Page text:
|Publication number||US5112023 A|
|Application number||US 07/364,104|
|Publication date||May 12, 1992|
|Filing date||Jun 12, 1989|
|Priority date||Jun 12, 1989|
|Publication number||07364104, 364104, US 5112023 A, US 5112023A, US-A-5112023, US5112023 A, US5112023A|
|Inventors||Ricky R. Sowers|
|Original Assignee||Sowers Ricky R|
|Export Citation||BiBTeX, EndNote, RefMan|
|Patent Citations (13), Referenced by (55), Classifications (13), Legal Events (5)|
|External Links: USPTO, USPTO Assignment, Espacenet|
1. Field of the Invention
This invention relates to pole supports and, more particularly, to apparatus for holding a pole, including a base filled with water to provide weight support for the pole.
2. Description of the Prior Art
U.S. Pat. No. 1,240,376 (Saucier) discloses a support for a Christmas tree. The support is hollow and can be filled with water or sand. The base is of a generally conical configuration. A central tube, on the axis of the cone, receives the tree trunk.
U.S. Pat. No. 2,818,254 (Dunn) discloses a support base for supporting a swimming pool basketball set. The apparatus includes a base assembly made of rods, and a receptacle is filled with sand or the like and is disposed on top of some of the base rods.
U.S. Pat. No. 3,469,844 (Sindelar) discloses a water basketball apparatus in which the basket is secured to a floating ring or tube. A triangular support system extends from the ring or tube so that the basket is disposed over the center hole in the ring or tube.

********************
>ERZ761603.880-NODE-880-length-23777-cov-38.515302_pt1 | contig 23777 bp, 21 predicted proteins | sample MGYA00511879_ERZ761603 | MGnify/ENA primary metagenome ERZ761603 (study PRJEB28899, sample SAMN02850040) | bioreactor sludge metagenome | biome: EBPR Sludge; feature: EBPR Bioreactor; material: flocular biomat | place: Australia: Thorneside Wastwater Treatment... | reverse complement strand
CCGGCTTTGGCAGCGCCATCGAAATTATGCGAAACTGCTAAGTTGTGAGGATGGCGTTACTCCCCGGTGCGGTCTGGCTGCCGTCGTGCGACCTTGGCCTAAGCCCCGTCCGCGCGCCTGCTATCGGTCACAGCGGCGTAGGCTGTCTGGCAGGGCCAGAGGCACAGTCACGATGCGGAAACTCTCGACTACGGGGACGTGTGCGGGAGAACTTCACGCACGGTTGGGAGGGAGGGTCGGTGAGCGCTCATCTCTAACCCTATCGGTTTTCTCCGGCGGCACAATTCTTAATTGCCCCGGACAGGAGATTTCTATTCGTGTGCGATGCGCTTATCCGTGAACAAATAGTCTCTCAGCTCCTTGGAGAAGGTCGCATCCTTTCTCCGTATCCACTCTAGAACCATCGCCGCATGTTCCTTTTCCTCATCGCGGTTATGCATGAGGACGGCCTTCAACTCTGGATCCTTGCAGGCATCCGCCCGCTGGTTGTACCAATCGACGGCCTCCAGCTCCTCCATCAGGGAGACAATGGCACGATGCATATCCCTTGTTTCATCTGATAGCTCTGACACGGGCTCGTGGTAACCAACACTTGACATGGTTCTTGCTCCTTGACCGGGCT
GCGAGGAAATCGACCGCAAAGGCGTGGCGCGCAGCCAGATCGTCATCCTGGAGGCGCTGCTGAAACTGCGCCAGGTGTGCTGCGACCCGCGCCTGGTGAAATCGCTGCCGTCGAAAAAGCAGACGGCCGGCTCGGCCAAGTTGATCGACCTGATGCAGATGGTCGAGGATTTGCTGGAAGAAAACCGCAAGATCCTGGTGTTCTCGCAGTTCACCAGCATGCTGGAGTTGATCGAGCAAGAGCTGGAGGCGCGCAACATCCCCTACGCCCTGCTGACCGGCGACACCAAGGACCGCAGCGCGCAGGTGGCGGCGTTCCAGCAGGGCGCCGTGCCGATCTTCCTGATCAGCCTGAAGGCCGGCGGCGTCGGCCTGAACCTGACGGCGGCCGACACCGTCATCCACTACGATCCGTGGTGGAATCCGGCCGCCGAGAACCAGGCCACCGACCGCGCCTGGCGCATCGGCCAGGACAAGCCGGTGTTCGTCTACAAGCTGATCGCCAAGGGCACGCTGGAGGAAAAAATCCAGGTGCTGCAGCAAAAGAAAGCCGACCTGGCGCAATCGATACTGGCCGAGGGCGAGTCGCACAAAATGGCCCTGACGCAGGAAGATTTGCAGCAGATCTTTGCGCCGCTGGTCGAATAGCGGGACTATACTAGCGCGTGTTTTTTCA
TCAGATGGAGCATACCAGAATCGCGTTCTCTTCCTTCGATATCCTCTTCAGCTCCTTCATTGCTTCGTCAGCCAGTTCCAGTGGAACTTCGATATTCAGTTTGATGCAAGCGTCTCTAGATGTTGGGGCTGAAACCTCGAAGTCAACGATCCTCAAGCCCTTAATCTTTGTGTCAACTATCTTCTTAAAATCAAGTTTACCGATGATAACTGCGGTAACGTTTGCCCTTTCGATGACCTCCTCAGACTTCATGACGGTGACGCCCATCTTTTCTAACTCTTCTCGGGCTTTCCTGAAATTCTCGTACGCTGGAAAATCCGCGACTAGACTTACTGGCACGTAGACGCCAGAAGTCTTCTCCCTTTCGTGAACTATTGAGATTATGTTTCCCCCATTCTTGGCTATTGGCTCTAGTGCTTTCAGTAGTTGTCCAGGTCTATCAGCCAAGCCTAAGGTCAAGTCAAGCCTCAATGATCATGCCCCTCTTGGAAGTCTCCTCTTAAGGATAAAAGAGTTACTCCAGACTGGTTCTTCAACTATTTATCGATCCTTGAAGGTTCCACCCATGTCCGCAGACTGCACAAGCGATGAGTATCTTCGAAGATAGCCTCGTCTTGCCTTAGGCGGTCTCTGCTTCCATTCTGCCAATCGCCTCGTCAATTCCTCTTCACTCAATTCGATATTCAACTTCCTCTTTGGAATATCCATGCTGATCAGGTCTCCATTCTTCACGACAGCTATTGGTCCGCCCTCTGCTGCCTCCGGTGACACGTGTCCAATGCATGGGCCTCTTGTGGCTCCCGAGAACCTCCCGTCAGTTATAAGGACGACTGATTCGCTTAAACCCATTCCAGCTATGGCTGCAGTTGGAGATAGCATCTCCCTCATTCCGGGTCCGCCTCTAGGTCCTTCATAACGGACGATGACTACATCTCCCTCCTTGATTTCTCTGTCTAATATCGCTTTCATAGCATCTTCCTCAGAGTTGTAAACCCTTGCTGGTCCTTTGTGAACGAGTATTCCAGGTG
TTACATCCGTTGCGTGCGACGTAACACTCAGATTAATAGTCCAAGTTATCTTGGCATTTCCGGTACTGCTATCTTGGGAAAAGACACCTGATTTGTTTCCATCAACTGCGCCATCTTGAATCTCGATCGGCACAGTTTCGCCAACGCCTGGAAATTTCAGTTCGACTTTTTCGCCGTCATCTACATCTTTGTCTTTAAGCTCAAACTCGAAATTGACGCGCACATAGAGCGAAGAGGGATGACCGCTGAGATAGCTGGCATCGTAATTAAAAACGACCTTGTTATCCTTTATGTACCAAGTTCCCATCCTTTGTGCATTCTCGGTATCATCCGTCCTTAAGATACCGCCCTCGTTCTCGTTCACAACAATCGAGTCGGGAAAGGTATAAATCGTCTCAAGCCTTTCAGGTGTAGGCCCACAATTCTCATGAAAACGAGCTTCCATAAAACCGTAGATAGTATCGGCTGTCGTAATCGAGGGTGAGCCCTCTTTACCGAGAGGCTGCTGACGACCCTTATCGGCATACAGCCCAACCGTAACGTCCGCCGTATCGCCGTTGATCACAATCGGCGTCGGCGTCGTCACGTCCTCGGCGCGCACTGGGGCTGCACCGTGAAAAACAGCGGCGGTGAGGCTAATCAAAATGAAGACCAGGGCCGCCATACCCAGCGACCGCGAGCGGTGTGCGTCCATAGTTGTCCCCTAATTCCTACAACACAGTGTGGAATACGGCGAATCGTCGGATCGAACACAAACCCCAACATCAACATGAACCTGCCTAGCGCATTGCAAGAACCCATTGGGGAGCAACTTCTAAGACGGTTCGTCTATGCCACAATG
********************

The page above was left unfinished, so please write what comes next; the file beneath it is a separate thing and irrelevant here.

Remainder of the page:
U.S. Pat. No. 3,716,234 (Lancellotti) discloses collapsible basketball goal, pole, and base apparatus. The base doubles as a carrying case for the apparatus. The base may be filled with water, sand, or rocks, etc.
U.S. Pat. No. 3,743,286 (Weinhagen et al) discloses another water basketball system which includes sand bags or the like as ballast. Support structure for the backboard includes tubing, and the tubing includes horizontal portions which fit on the swimming pool deck. Sand bags or the like are then disposed on the horizontal tubing.
U.S. Pat. No. 3,841,631 (Dolan) discloses a portable basketball structure in which a water filled tank is disposed on a base. The base includes a single roller for moving the apparatus and adjustable foot supports for leveling the apparatus and for securing it in place. The tank includes a fill spout and a drain outlet.
U.S. Pat. No. 4,145,044 (Wilson et al) discloses a portable basketball system for children. The apparatus utilizes a base filled with sand or the like for stabilization. The base is relatively low, and the base is generally dome shaped for convenience. Since the apparatus is designed to be used by children, the basket and its backboard are appropriately relatively low. The "basketball" is made of sponge rubber or the like.
U.S. Pat. No. 4,201,975 (Marcus) discloses a display device which utilizes a water filled ballast tank on top of a base. The ballast fits on top of the base and has a center aperture through which a center receptacle of the base extends. A pole fits into the center receptacle.
U.S. Pat. No. 4,307,887 (Weiss) discloses a system for supporting poles for various games, such as basketball, volleyball, etc., for swimming pools. The apparatus is designed for above-ground swimming pools. The poles are supported on the outside of the swimming pool.
The invention described and claimed herein comprises a water filled base for supporting a pole. The base includes a ridge element extending upwardly from the bottom of the base, and the pole includes a notch to fit over the upwardly extending ridge element so that the bottom of the pole does not contact the bottom of the support base element. The mating ridge and notch also helps to prevent rotation of the pole during use.